World Sight Day

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World Sight Day was initially started by the Lions Club International Foundation as part of the Sight First campaign in the year 2000, World Sight Day is now coordinated by the International Agency for the Prevention of Blindness (IAPB) under the VISION 2020 global initiative in cooperation with the World Health Organization. IAPB generates the theme and certain core materials for each year’s World Sight Day, while members and supporter organizations manage individual events.


Every year World Sight Day has its own theme. Here are details of the WSD theme from the year 2000.

2000-2004: No WSD theme 
2005: The Right to Sight
2006: Low Vision
2007: Vision for Children
2008: Fighting Vision Impairment in Later Life
2009: Gender and Eye Health
2010: Countdown to 2020
2011: No WSD theme
2012: No WSD theme
2013: Universal Eye Health
2014: No more Avoidable Blindness
2015: Eye care for all
2016: Stronger Together
2017: Make Vision Count
2018: Eye Care Everywhere
2019: Vision First

2020: Hope In Sight


World Sight Day (WSD) is an international day of awareness, held annually on the second Thursday of October to focus attention on the global issue of eye health.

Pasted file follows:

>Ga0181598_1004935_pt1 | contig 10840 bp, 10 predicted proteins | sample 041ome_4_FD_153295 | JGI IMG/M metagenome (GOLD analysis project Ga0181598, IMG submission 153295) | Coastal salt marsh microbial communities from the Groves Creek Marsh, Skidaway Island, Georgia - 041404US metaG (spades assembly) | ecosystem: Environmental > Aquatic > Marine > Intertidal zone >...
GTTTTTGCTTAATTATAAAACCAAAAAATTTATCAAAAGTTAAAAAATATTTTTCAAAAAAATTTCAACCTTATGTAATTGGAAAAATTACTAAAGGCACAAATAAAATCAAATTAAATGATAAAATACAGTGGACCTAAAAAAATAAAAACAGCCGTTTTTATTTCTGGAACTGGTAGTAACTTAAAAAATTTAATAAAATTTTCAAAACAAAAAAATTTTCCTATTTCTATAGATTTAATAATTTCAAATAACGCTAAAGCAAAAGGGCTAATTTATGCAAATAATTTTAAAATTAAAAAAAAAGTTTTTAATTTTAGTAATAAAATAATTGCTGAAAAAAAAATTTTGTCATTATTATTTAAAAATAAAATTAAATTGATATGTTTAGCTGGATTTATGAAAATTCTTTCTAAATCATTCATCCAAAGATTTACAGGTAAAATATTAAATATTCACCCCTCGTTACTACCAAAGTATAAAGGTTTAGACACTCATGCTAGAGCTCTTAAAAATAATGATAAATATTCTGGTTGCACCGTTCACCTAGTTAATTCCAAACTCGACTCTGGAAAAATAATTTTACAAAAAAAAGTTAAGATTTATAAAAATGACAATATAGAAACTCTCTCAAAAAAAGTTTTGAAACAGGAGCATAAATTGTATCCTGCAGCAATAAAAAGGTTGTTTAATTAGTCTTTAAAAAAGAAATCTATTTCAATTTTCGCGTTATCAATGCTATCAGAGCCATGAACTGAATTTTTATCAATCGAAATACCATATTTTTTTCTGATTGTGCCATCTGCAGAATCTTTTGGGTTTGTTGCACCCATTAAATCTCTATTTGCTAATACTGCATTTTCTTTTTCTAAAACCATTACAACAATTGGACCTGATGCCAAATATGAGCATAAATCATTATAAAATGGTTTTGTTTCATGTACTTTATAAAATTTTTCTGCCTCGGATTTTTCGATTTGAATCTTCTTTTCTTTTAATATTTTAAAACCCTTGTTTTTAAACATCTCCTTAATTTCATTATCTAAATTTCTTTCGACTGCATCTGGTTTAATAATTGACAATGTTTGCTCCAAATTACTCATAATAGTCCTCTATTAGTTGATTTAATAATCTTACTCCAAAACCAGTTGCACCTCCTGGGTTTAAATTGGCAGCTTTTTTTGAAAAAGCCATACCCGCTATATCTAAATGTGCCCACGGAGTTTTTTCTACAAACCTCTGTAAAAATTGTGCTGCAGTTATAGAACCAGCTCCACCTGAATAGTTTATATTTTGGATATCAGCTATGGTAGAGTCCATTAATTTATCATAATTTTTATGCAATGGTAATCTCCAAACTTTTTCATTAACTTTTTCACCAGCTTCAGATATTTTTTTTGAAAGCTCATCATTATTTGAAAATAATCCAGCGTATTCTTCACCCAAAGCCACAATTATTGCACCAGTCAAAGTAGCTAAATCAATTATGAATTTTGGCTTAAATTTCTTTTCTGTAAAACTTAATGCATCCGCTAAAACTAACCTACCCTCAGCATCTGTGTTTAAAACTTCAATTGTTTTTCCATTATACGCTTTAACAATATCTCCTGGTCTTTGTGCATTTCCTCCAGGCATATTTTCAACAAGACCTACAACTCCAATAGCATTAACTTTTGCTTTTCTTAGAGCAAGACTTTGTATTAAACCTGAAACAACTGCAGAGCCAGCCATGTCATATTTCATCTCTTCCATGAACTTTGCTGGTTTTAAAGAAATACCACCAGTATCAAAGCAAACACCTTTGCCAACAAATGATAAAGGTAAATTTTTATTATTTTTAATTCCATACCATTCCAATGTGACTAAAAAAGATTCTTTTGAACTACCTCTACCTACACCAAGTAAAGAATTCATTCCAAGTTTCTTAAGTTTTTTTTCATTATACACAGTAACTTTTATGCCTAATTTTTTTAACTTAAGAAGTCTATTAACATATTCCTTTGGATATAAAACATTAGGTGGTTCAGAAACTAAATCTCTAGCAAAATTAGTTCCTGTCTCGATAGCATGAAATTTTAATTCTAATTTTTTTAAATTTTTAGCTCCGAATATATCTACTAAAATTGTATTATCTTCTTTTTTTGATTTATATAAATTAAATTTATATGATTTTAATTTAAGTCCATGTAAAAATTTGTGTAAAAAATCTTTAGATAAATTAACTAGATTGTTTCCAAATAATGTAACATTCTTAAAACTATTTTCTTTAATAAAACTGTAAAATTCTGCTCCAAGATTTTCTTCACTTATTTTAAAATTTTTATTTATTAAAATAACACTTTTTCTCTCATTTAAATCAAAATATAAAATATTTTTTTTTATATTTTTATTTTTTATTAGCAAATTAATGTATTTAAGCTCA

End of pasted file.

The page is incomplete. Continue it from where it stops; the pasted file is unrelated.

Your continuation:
This year World Sight Day falls on 14 October 2021.

The Theme for this year

The theme for World Sight Day 2021 is Love Your Eyes.


Use hashtag #LoveYourEyes in social media. You can also use #WSD2021 or #WorldSightDay2021 #loveyoureyes



World Sight Day 2021 Logo


This logo can be used on any material/artwork that you create in the context of World Sight Day. This cannot logo be used to promote products or services.” Source: IAPB

Aim of this event:

  • To raise public awareness of issues surrounding blindness and visual impairment.
  • To influence Governments, and in particular Health Ministers to participate in and donate funds to blindness prevention programmes.
  • To educate about blindness prevention.

International Key Messages

  • 1.1 billion people experience vision loss primarily because they do not have access to eye care services.
  • Over 90% of those with vision loss live in low- and middle income countries.
  • 73% of people with vision loss are over 50 years old.
  • 55% of people with vision loss are women.
  • The number of people with vision loss will rise from 1.1 billion to 1.7 billion people by 2050, mainly due to population growth and population ageing.
  • Unaddressed poor vision results in a global economic productivity loss of $411 billion per annum.
  • Over 90% of vision loss could have been prevented.

1. IAPB. 2020. World Sight Day 2020 – IAPB. [online] Available at: <> [Accessed 15 September 2020].
2. 2020. World Sight Day. [online] Available at: <> [Accessed 15 September 2020].
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